In cyberspace, the Alliance faces very similar threats to other large organizations from the private sector. For this reason, it is increasingly reliant on commercial technology to provide cyber security but as the supply chain gets longer, the risk of device tampering and malicious components grows.

Securing the supply chain consists in ensuring that no piece of hardware or software, no cyber and cloud services has been compromised.

Manufacturers, suppliers, wholesalers and distributors must work collaboratively to preserve the integrity of this supply chain as the Alliance is only as strong as its weakest link.

In this discussion, we will exchange best practices and review ways of addressing supply chain security challenges.

DATA ASSURANCE

Data as a Strategic Resource

Timely access to accurate information is critical to decision-making in any organization.

For NATO, this information can be the difference between the safety of Allied infrastructure, territory and population, and its insecurity. It can be the difference between life and death.

It is therefore critical that the vast amount of open-source and commercial data available in the public sphere is collected and quickly analyzed, so Allied leaders receive accurate intelligence to inform their decisions.

It is safe to say that Big Data analytics and the development of predictive tools to identify the early signs of a crisis will play a key role in supporting NATO’s mission in the future.

These modern capabilities could help detect trends and signals to inform decision-makers of an impending threat or to detect disinformation campaigns.

In this topic, we will discuss how to make the most of this new strategic resource – data – to preserve the safety of the Alliance.

Moving from Information Assurance to Mission Assurance

IA to MA

One of the key roles of the NCI Agency in cyberspace is to protect NATO networks.

Every day, the Agency’s cyber warriors ensure that vital data is not compromised by potential adversaries and that it is remains readily available to commanders.

But their mission goes beyond this defensive task. The Cyber Security team must also evaluate the risk and potential impact of cyber-attacks so that it is understood by the organization and managed accordingly.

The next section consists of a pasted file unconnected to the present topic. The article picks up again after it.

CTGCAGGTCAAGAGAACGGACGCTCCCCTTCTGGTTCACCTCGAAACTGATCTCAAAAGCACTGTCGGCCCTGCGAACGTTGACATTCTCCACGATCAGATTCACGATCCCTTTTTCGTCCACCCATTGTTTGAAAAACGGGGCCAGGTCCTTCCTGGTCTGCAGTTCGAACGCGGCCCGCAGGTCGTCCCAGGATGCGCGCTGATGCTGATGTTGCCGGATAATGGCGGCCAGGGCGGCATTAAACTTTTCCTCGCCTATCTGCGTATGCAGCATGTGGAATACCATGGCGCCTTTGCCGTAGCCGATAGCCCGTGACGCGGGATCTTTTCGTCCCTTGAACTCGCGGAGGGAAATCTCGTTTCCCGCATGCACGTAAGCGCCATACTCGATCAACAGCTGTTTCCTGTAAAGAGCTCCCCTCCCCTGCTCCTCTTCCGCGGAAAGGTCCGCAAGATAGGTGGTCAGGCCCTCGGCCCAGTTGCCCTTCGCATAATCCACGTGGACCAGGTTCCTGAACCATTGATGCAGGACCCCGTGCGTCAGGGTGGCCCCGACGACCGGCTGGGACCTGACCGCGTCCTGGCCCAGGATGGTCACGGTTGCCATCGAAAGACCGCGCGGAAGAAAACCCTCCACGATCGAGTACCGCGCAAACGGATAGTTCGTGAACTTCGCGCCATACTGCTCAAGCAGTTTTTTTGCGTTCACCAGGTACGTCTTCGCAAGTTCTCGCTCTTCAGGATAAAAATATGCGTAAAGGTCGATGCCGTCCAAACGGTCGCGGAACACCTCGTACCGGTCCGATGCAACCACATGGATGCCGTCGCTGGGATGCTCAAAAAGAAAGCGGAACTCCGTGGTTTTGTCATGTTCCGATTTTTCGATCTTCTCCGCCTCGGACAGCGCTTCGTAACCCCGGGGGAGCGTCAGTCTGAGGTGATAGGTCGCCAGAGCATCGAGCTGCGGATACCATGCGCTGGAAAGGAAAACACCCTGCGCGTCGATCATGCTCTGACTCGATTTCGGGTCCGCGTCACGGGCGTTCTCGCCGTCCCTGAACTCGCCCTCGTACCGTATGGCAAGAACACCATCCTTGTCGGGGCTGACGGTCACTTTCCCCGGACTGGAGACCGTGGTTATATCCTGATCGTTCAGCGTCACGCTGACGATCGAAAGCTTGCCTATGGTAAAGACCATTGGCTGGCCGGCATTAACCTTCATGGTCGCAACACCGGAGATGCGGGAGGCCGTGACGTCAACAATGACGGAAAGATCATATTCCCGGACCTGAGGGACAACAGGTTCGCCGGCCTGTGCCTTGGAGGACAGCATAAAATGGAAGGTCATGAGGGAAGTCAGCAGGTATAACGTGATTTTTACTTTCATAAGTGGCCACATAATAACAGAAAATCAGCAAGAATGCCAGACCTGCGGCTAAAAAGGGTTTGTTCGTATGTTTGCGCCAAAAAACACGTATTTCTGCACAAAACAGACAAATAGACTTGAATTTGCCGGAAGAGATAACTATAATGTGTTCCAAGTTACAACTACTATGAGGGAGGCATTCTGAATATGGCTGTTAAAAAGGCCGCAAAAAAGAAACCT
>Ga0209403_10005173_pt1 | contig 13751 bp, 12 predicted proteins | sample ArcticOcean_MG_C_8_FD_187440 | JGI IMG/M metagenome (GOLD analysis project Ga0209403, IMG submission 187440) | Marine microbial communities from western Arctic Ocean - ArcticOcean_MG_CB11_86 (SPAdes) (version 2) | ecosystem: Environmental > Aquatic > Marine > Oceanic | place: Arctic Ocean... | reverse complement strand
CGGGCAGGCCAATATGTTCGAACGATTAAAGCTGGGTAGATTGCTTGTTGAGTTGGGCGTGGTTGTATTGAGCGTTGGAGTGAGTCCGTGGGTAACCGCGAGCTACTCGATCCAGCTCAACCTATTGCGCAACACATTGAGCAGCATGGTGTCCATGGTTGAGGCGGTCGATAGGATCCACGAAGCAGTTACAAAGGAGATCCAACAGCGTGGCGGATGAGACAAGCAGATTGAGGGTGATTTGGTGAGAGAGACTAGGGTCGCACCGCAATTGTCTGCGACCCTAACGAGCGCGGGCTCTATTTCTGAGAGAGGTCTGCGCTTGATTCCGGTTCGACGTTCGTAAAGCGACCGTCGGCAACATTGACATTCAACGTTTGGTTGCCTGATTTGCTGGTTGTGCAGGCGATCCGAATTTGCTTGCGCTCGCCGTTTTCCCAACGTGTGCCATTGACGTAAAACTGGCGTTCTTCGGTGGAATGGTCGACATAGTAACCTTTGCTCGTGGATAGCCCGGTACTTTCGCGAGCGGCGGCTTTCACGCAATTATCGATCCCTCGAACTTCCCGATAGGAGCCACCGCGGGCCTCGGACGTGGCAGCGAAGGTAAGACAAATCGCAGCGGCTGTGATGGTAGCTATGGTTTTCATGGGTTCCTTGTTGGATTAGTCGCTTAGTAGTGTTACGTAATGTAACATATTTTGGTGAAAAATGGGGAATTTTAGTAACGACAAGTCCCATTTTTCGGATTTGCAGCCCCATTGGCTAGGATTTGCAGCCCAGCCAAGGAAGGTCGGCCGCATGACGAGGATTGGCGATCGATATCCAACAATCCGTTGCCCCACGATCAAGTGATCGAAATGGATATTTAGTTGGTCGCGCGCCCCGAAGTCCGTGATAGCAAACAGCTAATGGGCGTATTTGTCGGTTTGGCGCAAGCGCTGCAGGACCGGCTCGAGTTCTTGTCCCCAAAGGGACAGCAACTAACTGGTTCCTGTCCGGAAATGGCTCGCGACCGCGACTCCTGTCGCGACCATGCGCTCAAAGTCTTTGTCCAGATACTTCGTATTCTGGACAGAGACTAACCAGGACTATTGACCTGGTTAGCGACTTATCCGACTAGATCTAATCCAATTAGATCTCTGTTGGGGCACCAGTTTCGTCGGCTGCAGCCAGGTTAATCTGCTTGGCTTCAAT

Military commanders must be assured that command and control capabilities will remain available and reliable at all times in a highly-contested cyberspace, as technology failure could have devastating results for troops.

In this topic, we will discuss cyber risk management and the move from information assurance to mission assurance.

THE CLOUD

Adoption of Cloud Technologies

The adoption of cloud technology presents opportunities for NATO, not least by providing flexibility to decision-makers, scientists and forces in the field.

It also provides greater infrastructure and service resiliency thanks to a distributed, redundant and state-of-the-art IT architecture.

But rolling out an enterprise-wide solution is not without its challenges, especially as a secure cloud service is based on trust and commercial arrangements.

And the Alliance faces specific difficulties, unique to the organization, such as ensuring the compliancy of the cloud with NATO security policies, and moving the enterprise to multiple cloud providers while maintaining the same security posture across the board.

In this topic, we will discuss how to create an operating environment that is more secure in the cloud than it was on-premises.